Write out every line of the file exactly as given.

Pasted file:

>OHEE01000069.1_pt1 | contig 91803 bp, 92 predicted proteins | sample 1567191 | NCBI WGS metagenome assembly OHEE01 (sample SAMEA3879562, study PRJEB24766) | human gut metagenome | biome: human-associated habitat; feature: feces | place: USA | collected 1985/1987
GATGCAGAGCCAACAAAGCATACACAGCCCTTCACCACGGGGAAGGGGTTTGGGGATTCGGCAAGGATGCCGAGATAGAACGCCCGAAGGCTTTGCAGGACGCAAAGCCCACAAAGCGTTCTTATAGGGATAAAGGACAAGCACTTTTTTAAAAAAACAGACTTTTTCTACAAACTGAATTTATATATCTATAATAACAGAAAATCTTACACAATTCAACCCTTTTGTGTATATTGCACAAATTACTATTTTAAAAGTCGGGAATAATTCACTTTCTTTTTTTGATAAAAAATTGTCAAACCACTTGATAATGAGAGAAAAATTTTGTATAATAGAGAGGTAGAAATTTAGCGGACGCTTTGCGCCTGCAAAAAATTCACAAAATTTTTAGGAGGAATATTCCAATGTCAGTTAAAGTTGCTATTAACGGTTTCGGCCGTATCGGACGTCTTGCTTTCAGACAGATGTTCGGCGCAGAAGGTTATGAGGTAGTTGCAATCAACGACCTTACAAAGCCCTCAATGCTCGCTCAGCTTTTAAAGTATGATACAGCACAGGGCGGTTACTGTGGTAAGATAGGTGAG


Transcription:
>OHEE01000069.1_pt1 | contig 91803 bp, 92 predicted proteins | sample 1567191 | NCBI WGS metagenome assembly OHEE01 (sample SAMEA3879562, study PRJEB24766) | human gut metagenome | biome: human-associated habitat; feature: feces | place: USA | collected 1985/1987
GATGCAGAGCCAACAAAGCATACACAGCCCTTCACCACGGGGAAGGGGTTTGGGGATTCGGCAAGGATGCCGAGATAGAACGCCCGAAGGCTTTGCAGGACGCAAAGCCCACAAAGCGTTCTTATAGGGATAAAGGACAAGCACTTTTTTAAAAAAACAGACTTTTTCTACAAACTGAATTTATATATCTATAATAACAGAAAATCTTACACAATTCAACCCTTTTGTGTATATTGCACAAATTACTATTTTAAAAGTCGGGAATAATTCACTTTCTTTTTTTGATAAAAAATTGTCAAACCACTTGATAATGAGAGAAAAATTTTGTATAATAGAGAGGTAGAAATTTAGCGGACGCTTTGCGCCTGCAAAAAATTCACAAAATTTTTAGGAGGAATATTCCAATGTCAGTTAAAGTTGCTATTAACGGTTTCGGCCGTATCGGACGTCTTGCTTTCAGACAGATGTTCGGCGCAGAAGGTTATGAGGTAGTTGCAATCAACGACCTTACAAAGCCCTCAATGCTCGCTCAGCTTTTAAAGTATGATACAGCACAGGGCGGTTACTGTGGTAAGATAGGTGAG